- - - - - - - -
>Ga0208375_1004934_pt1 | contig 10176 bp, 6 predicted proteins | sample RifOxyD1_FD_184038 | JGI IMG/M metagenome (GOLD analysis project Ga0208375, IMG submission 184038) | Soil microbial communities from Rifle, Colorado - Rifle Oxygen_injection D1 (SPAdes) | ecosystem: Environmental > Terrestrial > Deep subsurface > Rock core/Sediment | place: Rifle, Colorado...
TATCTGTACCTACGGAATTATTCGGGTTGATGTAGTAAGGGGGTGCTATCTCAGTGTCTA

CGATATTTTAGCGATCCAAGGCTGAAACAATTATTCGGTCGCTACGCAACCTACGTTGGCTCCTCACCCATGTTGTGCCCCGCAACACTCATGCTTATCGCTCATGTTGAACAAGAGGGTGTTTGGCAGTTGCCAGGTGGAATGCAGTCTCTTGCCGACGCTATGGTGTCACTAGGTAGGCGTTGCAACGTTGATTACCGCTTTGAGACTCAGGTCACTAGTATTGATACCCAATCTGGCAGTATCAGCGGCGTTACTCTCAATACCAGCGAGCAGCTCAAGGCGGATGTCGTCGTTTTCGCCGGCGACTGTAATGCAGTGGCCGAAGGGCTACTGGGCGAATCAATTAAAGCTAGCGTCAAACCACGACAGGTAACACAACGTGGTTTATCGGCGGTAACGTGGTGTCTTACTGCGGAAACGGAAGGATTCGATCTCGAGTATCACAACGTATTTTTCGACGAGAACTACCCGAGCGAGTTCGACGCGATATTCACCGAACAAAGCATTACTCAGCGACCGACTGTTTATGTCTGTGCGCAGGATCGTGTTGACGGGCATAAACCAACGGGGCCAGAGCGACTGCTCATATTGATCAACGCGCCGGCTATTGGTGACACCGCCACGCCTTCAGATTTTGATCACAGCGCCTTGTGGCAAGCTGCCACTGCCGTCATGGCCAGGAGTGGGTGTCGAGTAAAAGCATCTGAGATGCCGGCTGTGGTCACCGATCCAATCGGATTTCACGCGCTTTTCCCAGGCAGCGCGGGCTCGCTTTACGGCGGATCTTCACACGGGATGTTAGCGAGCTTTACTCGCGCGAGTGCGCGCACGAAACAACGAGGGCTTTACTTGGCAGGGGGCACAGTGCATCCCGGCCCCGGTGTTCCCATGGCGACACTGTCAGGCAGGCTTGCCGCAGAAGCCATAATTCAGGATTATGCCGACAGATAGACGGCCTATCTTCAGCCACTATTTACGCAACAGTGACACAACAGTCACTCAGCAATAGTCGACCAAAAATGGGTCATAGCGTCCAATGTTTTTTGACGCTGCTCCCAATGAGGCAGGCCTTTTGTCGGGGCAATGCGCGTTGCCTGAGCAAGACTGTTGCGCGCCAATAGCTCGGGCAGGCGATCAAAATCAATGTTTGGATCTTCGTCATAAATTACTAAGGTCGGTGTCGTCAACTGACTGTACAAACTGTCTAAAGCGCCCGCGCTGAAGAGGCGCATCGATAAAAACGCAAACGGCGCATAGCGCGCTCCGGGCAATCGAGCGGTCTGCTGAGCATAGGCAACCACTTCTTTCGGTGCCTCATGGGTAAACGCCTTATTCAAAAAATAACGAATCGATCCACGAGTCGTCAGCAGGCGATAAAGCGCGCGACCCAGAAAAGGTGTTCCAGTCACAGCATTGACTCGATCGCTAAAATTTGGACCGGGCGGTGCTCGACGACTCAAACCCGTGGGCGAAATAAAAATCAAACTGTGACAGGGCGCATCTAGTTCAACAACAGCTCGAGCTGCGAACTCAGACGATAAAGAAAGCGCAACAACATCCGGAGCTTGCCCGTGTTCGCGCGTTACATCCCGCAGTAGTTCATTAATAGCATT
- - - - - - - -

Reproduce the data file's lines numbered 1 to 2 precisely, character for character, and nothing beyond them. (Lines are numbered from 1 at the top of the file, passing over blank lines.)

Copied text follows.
>Ga0208375_1004934_pt1 | contig 10176 bp, 6 predicted proteins | sample RifOxyD1_FD_184038 | JGI IMG/M metagenome (GOLD analysis project Ga0208375, IMG submission 184038) | Soil microbial communities from Rifle, Colorado - Rifle Oxygen_injection D1 (SPAdes) | ecosystem: Environmental > Terrestrial > Deep subsurface > Rock core/Sediment | place: Rifle, Colorado...
TATCTGTACCTACGGAATTATTCGGGTTGATGTAGTAAGGGGGTGCTATCTCAGTGTCTA